I find myself returning to one of the most poignant pieces of wisdom a dear friend shared with me the day before our diagnostic clinic: Ben will be the same boy coming home from the clinic that he was going into Easter Seals. He will still be your son. You will still love him to the ends of the earth. No label can change that. Diagnosis can help you know which direction to turn, but it will not change anything about who he is or the fact that he is still your son and you are still his parents.
We still laugh and cry. He still wins my heart over every single time he looks me in the eye. We still hug and kiss and love, all the same as before our D-day. Yes, labels can help us know where to head for understanding and assistance, but they don’t define him or us.
Catching up and sharing from the files of my ramblings. This particular set is from October 26, 2015.
Normal is just a setting on a washing machine.
I’ve read it and heard it a million times over since our son’s autism diagnosis, but when I read that, I often think the truth is, all special needs parents really want is a chance at normalcy. Sometimes I wonder if that isn’t what all parents want: normalcy. I wonder this because I look around and I see people fighting battles of all kinds.
No one is immune to the pressures of this life. Some battle autism, some battle cancer. Others I know press on despite the challenges of dyslexia, ADD and ADHD. Some families live with epilepsy hanging over their heads, and others wonder when the next bout of chest pains will come for their athlete.
Some families wonder where the next job move will take them and how their kids will adjust to the move. Others wonder if they’ll even have a job next month or next week, and if not, how will they provide for their family?
Other families are looking at their growing children and wondering where they will attend college and how, as parents, they will pay the tuition; or if their students will join the military and if so, where will they serve?
We all have challenges of some sort. And I think we all hold on to the glimpses of normal we see in our family life. Perhaps it is those glimpses which get us through the next challenge and the next and the next…knowing that somewhere down in the depths of who we are as a family, there is some sense of normalcy and what that means for our family. Perhaps “normal” is different for each of us.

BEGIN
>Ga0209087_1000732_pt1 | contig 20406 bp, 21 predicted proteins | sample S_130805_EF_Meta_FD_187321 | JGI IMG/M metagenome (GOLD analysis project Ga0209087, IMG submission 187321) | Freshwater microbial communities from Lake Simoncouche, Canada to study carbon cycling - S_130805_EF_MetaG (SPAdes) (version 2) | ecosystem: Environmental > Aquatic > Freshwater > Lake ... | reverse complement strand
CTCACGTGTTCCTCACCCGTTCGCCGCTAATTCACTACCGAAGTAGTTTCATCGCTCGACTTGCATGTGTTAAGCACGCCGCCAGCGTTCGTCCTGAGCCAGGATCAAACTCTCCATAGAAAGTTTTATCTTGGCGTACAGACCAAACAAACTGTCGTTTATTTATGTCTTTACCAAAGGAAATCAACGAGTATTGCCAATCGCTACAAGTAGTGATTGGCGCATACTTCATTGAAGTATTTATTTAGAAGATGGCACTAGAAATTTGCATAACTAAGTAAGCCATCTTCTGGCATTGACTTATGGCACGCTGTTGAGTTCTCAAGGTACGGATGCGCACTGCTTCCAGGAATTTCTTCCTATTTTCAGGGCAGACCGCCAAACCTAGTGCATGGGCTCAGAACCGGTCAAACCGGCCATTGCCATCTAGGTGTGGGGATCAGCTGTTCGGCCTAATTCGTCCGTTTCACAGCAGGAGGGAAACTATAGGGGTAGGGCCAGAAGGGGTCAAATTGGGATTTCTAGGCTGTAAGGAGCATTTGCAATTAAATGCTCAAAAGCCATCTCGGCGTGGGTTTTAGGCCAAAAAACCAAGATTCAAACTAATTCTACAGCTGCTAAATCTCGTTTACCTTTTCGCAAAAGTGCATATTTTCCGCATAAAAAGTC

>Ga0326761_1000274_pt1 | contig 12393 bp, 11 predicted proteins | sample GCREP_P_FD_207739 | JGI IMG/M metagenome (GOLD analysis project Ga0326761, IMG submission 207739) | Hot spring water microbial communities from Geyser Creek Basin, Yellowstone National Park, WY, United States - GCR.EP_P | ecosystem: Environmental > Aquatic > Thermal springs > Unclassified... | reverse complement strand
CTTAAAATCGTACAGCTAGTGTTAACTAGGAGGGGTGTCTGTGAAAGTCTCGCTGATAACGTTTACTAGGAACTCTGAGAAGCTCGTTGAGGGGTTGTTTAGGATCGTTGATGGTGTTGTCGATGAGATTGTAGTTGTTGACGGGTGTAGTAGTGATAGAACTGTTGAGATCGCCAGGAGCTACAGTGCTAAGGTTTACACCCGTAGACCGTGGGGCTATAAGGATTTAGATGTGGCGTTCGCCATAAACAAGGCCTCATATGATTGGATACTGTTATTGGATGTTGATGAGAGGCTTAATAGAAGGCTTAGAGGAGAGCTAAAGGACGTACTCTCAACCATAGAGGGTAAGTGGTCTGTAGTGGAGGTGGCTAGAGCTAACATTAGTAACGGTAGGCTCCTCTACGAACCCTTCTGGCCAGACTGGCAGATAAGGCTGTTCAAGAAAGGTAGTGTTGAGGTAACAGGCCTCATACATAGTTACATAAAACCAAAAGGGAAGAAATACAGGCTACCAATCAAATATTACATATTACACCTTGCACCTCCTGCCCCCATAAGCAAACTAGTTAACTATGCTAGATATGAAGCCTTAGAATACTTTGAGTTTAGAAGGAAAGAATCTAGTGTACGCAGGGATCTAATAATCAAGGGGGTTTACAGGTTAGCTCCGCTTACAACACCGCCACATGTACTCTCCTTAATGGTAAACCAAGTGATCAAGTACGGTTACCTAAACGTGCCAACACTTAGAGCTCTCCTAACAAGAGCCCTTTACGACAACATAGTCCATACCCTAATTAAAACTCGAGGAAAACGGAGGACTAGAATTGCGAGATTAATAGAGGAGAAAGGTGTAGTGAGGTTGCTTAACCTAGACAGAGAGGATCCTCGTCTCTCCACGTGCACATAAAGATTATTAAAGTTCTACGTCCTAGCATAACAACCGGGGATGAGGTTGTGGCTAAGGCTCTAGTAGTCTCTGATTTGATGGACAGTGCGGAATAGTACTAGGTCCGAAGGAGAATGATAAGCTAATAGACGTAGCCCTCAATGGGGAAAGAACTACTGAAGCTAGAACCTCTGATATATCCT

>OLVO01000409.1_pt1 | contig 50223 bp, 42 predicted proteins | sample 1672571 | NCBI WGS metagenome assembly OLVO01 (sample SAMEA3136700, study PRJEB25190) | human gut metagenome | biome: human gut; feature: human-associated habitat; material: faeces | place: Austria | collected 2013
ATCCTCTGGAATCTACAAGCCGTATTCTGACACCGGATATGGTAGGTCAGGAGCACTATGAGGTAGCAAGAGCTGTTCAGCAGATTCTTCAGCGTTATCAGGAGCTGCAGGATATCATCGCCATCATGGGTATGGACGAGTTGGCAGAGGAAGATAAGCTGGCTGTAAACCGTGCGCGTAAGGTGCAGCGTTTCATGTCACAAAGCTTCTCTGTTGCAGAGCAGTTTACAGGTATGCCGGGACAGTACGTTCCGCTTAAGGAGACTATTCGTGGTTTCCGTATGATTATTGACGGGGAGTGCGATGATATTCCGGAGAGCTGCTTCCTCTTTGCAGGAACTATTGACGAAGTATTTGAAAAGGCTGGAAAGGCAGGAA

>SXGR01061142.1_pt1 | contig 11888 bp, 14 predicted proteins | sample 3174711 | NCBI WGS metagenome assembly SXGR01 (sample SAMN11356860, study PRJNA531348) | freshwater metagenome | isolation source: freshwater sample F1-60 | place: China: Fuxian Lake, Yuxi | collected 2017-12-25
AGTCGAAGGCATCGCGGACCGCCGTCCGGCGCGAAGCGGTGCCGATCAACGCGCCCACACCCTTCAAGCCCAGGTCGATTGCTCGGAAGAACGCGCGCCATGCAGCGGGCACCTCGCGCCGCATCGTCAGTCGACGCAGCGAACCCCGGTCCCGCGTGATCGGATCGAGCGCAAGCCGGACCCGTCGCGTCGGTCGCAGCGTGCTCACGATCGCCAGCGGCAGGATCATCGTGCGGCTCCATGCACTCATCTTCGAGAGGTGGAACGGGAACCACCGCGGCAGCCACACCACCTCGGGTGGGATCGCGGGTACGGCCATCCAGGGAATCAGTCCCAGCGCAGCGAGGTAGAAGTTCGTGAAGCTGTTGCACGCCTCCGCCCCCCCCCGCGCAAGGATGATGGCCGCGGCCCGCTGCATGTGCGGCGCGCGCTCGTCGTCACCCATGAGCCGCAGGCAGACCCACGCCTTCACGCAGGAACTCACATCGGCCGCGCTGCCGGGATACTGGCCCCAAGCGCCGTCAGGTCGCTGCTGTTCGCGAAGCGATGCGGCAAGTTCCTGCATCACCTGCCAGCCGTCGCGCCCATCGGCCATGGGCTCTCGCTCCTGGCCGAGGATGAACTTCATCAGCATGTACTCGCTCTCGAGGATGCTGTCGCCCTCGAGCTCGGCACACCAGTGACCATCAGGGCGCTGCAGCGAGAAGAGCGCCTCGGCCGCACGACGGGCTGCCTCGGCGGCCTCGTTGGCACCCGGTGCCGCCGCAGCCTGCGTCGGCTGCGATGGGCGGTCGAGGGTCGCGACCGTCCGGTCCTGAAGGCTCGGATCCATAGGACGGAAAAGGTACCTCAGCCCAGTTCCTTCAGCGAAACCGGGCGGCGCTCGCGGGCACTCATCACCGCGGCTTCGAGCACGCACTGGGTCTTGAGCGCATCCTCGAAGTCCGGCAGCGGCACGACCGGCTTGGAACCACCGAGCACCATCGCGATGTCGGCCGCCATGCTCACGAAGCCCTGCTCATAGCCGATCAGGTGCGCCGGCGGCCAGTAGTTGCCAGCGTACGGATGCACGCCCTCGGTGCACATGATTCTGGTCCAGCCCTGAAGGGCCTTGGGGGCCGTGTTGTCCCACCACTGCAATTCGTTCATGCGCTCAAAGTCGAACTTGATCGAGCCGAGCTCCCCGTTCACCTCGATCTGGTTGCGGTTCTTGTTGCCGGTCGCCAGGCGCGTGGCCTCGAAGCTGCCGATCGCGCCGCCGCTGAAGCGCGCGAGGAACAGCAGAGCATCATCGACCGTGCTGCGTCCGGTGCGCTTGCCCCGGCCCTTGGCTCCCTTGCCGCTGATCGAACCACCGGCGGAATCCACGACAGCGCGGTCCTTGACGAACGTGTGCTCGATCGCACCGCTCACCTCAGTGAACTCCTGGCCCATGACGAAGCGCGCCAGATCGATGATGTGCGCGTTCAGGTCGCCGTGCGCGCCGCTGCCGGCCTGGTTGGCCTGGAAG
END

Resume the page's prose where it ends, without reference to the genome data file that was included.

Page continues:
Perhaps it’s a dad and a son going out to do morning chores together, perhaps it’s that same dad and another son singing happily as they head to the truck to make a Sunday afternoon run to the grocery store. Perhaps it’s a mom and her oldest huddled around old photo albums looking for just the right baby picture to submit for senior honors, or the same mom and her youngest snuggled up as the littlest reads a story for the one who rocks her world.
It’s in these moments of what may seem all too normal to the outside observer, that I realize we are given moments of extraordinary to get us through until the next normal. I hope that I don’t spend all of my moments wishing for the normal, when I could be experiencing the extraordinary.
Catching up and sharing from the files of my ramblings. This particular set is from September 21, 2015.
NECESSARIES vs. IMPORTANTS
Catching up and sharing from the files of my ramblings. This particular set is from September 14, 2015.
A COUNTRY BAPTISM
Sunday is typically family day for us. We do all we can to keep that as a constant, but as our children grow and are more active in their schools and communities, it becomes more difficult. We’re also finding that as the children grow and mature, they develop close friendships and make plans to spend time with those they don’t see in school (ie: church friends) on the weekends. We’ve begun to joke in our home that we share custody of our oldest son with another family from our church as the two boys are often together over the weekends since they attend different schools.